[2]Bill Nichols, Representing Reality: Issues and Concepts in Documentary. (Bloomington: Indiana University Press, 1991).

[3]For some diverse examples see Thomas W. Benson, “Michael Moore and the Rhetoric of Documentary: Art, Argument, Affect,” in Michael Moore and the Rhetoric of Documentary, ed. Thomas W. Benson and Brian J. Snee (Carbondale: Southern Illinois University Press, 2015), 1–24; Finn Daniels-Yeomans, “Trauma, Affect and the Documentary Image: Towards a Nonrepresentational Approach,” Studies in Documentary Film 11 (2017): 2; Alexandra Juhasz and Alisa Lebow, eds., A Companion to Contemporary Documentary Film (Malden, MA: John Wiley & Sons, 2015); Ros Murray, “Activism, Affect, Identification: Trans Documentary in France and Spain and Its Reception,” Studies in European Cinema 11 (2014): 2; Travis Vogan, “Irrational Power: Jack Johnson, Prizefighting Films, and Documentary Affect,” Journal of Sport History 37 (2010): 3.

[4]Daniels-Yeomans, “Trauma, Affect and the Documentary Image,” 90–91.

[5]Ibid., 89.

[6]Ibid., 89.

[7]Ibid., 94–95.

[8]Dan Fleming, “The Staging of Affect and the ‘Elsewhens’ of Documentary Space,” Media Fields Journal 3 (2011): 8, mediafieldsjournal.org/the-staging-of-affect/2011/7/21/the-staging-of-affect-and-the-elsewhens-of-documentary-space.html

[9]Ibid., 11.

[10]Into Great Silence, dir. Philip Gröning, Zeitgeist Films, US, 2006.

[11]A. O. Scott, “Lives Lived at a Monk’s Pace, Allowing Time for the Spirit to Flourish,” New York Times, 28 February 2007, movies2.nytimes.com/2007/02/28/movies/28sile.html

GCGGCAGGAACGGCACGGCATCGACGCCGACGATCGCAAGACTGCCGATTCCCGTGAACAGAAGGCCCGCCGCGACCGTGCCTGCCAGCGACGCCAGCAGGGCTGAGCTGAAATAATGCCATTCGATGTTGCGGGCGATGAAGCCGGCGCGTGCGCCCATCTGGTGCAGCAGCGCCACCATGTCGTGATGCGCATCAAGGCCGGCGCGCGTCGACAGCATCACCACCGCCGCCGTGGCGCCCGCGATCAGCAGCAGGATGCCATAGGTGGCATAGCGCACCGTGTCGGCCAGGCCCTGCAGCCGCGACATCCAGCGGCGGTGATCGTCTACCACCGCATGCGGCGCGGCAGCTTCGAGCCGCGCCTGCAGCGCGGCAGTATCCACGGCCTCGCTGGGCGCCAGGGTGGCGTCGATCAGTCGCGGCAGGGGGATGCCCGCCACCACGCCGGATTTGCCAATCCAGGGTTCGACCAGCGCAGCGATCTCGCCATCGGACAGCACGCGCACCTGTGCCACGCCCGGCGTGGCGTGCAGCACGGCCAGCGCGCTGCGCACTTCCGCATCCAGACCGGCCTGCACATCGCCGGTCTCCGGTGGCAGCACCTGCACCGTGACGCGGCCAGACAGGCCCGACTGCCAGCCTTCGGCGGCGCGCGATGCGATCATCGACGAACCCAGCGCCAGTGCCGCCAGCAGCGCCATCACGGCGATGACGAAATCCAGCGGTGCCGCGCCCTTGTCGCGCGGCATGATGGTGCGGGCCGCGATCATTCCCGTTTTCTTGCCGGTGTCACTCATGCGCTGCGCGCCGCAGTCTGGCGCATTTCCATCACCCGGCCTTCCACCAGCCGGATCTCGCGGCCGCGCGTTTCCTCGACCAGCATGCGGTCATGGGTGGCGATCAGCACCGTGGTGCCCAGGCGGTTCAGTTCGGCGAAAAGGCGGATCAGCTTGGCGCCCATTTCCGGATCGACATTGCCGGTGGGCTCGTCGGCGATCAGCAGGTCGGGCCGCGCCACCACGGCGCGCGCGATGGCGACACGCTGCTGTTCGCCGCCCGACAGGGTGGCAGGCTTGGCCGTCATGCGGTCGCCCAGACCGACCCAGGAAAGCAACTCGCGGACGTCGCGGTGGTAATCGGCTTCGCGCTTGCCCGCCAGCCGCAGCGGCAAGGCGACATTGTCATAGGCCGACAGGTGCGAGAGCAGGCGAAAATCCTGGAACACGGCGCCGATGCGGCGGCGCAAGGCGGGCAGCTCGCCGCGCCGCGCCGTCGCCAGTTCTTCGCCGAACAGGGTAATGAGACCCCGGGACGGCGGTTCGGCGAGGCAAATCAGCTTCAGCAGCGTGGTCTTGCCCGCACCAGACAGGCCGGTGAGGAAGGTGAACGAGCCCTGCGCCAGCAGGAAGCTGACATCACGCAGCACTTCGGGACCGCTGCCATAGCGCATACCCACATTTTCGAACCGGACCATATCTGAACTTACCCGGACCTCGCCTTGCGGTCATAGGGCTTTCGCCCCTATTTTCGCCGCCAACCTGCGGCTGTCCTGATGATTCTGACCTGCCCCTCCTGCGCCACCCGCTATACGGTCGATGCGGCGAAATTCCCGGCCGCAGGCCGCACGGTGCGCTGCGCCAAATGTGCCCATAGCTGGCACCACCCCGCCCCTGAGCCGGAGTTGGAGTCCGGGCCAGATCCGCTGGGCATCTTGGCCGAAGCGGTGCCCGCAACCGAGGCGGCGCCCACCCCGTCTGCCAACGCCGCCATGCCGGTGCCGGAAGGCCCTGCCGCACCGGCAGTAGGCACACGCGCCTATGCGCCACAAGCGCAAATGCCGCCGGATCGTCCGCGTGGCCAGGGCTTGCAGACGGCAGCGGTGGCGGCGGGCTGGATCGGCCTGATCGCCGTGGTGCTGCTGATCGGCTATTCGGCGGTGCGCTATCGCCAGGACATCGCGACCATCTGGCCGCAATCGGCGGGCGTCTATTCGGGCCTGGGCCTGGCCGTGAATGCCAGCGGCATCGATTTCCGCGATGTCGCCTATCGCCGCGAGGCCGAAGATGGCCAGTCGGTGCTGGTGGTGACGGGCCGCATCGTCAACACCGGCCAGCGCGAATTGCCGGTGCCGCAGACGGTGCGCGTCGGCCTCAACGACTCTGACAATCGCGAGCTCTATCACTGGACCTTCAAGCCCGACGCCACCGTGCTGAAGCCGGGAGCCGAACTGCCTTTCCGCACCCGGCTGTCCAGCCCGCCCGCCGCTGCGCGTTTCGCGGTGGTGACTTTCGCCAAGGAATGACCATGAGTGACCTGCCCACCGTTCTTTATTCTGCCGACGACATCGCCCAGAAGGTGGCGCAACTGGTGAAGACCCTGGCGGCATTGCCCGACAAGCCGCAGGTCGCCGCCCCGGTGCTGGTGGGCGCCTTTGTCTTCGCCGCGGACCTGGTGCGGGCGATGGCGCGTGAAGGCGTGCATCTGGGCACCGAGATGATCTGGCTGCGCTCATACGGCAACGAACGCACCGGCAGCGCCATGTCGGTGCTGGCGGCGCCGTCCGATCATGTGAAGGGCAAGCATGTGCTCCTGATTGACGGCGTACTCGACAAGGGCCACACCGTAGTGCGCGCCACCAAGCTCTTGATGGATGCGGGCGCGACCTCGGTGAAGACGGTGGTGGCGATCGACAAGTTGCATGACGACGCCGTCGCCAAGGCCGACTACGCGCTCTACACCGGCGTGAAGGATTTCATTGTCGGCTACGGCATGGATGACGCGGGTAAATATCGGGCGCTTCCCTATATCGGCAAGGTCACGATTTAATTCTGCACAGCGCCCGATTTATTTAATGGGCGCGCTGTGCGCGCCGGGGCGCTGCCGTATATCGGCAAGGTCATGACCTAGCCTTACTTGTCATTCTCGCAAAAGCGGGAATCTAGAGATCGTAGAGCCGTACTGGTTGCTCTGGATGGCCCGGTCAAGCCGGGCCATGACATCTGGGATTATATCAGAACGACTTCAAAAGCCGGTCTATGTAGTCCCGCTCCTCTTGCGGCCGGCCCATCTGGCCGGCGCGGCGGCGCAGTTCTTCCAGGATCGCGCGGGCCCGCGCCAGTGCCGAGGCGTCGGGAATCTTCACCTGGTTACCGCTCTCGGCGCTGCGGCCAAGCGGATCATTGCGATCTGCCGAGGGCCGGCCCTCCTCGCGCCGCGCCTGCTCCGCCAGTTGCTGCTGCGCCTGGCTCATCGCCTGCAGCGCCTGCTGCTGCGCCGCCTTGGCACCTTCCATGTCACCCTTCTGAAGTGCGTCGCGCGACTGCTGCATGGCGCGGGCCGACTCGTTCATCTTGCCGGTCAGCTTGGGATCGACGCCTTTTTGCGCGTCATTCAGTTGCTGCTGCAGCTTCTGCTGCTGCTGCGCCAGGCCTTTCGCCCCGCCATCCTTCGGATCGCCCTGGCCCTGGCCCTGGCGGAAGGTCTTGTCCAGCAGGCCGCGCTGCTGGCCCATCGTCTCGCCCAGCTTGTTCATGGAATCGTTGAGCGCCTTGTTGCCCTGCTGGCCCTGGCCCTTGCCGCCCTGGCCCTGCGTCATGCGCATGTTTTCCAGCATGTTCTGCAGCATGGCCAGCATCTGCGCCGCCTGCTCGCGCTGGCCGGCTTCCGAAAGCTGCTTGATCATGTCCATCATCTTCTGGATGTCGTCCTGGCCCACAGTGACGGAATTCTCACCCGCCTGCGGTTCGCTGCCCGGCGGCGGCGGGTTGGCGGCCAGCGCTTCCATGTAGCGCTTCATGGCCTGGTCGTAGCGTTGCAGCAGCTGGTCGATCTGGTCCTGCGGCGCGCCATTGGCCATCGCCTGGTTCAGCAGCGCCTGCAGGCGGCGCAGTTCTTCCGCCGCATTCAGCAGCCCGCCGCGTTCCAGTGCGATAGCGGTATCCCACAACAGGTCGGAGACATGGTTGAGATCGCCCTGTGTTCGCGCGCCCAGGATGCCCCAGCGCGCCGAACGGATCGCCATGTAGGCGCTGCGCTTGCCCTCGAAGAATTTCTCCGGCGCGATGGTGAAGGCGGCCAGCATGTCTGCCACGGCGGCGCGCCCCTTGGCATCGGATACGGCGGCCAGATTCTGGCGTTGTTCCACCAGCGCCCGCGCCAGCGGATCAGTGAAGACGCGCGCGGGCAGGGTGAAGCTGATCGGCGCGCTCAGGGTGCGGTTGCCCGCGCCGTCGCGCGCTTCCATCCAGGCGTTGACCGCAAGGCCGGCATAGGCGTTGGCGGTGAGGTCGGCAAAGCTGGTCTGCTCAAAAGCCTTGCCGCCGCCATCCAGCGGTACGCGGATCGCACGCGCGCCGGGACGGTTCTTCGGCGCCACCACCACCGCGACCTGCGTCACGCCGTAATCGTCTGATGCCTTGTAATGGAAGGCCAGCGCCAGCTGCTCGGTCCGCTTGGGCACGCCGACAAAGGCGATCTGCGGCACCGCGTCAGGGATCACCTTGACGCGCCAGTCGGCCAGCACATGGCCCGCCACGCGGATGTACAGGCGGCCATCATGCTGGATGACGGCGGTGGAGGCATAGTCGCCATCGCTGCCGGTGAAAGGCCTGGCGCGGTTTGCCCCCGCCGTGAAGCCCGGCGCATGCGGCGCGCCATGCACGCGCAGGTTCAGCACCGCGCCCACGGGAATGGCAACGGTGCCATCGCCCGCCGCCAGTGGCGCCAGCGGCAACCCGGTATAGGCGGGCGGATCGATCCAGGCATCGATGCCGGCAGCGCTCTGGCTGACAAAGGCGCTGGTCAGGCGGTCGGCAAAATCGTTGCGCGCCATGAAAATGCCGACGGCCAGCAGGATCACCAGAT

[12]The film’s translation of the biblical passage from 1Kings 19:11–12.

[13]C. K. Sample, III, “Video Interview: Philip Groening, Director of Into Great Silence,” Sample the Web, 24 January 2006, http://www.sampletheweb.com/2006/01/24/video-interview-philip-groening-director-of-into-great-silence/

[14]Daniels-Yeomans, “Trauma, Affect and the Documentary Image,” 87.

[15]Jacques Derrida, “Signature Event Context,” In Limited Inc., ed. Gerald Graff, trans. Samuel Weber and Jeffrey Mehlman (Evanston, IL: Northwestern University Press, 1988), 1–21.

[16]While I am arguing that the oscillation of presence and absence in the film works affectively, it is interesting to note resonances with Lacan’s notion of the Real as the sublime, inaccessible-yet-productive externality beyond the symbolic order exerting force as the ultimate object of unobtainable human desire. For a discussion of the Lacanian notion of the Real and a documentary analysis that seems compatible with the affective approach of this essay, see Garnet C. Butchart, “On the Void: The Fascinating Object of Evil in Human Remains,” in The Changing Face of Evil in Film and Television, ed. Martin F. Norden (New York: Rodopi, 2007).

[17]Examples of realist conventions include compressing time and navigating space according to the logic of narrative subjectivity within a world created by the film.

[18]Fleming, “The Staging of Affect,” 11.

Steven W. Schoen is Assistant professor of Critical Media and Cultural Studies at Rollins College, Winter Park, Florida. His work and teaching brings together documentary production, theory and criticism. His published work about documentary has focused on the rhetoric and functions of space and scene.